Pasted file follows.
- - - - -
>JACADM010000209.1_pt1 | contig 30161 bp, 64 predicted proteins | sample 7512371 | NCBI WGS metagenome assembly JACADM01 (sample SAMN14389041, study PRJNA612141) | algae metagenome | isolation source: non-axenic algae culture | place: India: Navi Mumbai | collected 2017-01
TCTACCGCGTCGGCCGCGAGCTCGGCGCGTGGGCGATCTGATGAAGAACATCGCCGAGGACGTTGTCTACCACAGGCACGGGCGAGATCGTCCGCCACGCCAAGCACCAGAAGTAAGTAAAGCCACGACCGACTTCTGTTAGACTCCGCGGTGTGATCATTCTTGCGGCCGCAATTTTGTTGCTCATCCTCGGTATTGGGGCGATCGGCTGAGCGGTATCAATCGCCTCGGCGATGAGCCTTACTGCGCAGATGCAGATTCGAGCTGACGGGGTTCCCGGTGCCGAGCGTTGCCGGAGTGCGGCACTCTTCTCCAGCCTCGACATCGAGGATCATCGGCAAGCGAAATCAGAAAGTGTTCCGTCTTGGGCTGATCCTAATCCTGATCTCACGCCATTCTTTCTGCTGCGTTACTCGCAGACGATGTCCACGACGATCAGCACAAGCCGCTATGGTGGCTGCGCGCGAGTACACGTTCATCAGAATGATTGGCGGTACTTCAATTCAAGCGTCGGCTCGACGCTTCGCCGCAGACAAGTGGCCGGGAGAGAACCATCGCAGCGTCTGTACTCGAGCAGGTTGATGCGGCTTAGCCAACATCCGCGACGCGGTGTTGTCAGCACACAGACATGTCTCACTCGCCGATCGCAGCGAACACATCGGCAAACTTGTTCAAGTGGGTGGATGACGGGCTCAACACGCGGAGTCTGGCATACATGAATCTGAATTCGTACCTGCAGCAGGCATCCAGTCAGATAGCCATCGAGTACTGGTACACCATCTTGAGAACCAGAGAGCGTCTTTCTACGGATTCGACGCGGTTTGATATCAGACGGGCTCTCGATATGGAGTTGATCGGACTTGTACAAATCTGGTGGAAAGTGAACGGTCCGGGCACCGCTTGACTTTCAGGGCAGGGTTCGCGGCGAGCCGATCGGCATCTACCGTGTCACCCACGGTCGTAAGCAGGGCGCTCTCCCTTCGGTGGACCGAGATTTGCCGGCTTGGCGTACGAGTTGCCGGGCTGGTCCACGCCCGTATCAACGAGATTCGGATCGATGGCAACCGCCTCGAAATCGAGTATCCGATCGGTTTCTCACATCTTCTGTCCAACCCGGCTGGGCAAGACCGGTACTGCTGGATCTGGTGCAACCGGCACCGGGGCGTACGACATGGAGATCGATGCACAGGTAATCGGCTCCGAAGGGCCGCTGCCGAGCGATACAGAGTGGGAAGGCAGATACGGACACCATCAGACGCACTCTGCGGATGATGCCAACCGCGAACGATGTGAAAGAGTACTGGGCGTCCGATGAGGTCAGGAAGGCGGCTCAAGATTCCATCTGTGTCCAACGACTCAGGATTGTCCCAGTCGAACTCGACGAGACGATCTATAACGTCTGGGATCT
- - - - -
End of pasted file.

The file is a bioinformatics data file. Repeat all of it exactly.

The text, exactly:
>JACADM010000209.1_pt1 | contig 30161 bp, 64 predicted proteins | sample 7512371 | NCBI WGS metagenome assembly JACADM01 (sample SAMN14389041, study PRJNA612141) | algae metagenome | isolation source: non-axenic algae culture | place: India: Navi Mumbai | collected 2017-01
TCTACCGCGTCGGCCGCGAGCTCGGCGCGTGGGCGATCTGATGAAGAACATCGCCGAGGACGTTGTCTACCACAGGCACGGGCGAGATCGTCCGCCACGCCAAGCACCAGAAGTAAGTAAAGCCACGACCGACTTCTGTTAGACTCCGCGGTGTGATCATTCTTGCGGCCGCAATTTTGTTGCTCATCCTCGGTATTGGGGCGATCGGCTGAGCGGTATCAATCGCCTCGGCGATGAGCCTTACTGCGCAGATGCAGATTCGAGCTGACGGGGTTCCCGGTGCCGAGCGTTGCCGGAGTGCGGCACTCTTCTCCAGCCTCGACATCGAGGATCATCGGCAAGCGAAATCAGAAAGTGTTCCGTCTTGGGCTGATCCTAATCCTGATCTCACGCCATTCTTTCTGCTGCGTTACTCGCAGACGATGTCCACGACGATCAGCACAAGCCGCTATGGTGGCTGCGCGCGAGTACACGTTCATCAGAATGATTGGCGGTACTTCAATTCAAGCGTCGGCTCGACGCTTCGCCGCAGACAAGTGGCCGGGAGAGAACCATCGCAGCGTCTGTACTCGAGCAGGTTGATGCGGCTTAGCCAACATCCGCGACGCGGTGTTGTCAGCACACAGACATGTCTCACTCGCCGATCGCAGCGAACACATCGGCAAACTTGTTCAAGTGGGTGGATGACGGGCTCAACACGCGGAGTCTGGCATACATGAATCTGAATTCGTACCTGCAGCAGGCATCCAGTCAGATAGCCATCGAGTACTGGTACACCATCTTGAGAACCAGAGAGCGTCTTTCTACGGATTCGACGCGGTTTGATATCAGACGGGCTCTCGATATGGAGTTGATCGGACTTGTACAAATCTGGTGGAAAGTGAACGGTCCGGGCACCGCTTGACTTTCAGGGCAGGGTTCGCGGCGAGCCGATCGGCATCTACCGTGTCACCCACGGTCGTAAGCAGGGCGCTCTCCCTTCGGTGGACCGAGATTTGCCGGCTTGGCGTACGAGTTGCCGGGCTGGTCCACGCCCGTATCAACGAGATTCGGATCGATGGCAACCGCCTCGAAATCGAGTATCCGATCGGTTTCTCACATCTTCTGTCCAACCCGGCTGGGCAAGACCGGTACTGCTGGATCTGGTGCAACCGGCACCGGGGCGTACGACATGGAGATCGATGCACAGGTAATCGGCTCCGAAGGGCCGCTGCCGAGCGATACAGAGTGGGAAGGCAGATACGGACACCATCAGACGCACTCTGCGGATGATGCCAACCGCGAACGATGTGAAAGAGTACTGGGCGTCCGATGAGGTCAGGAAGGCGGCTCAAGATTCCATCTGTGTCCAACGACTCAGGATTGTCCCAGTCGAACTCGACGAGACGATCTATAACGTCTGGGATCT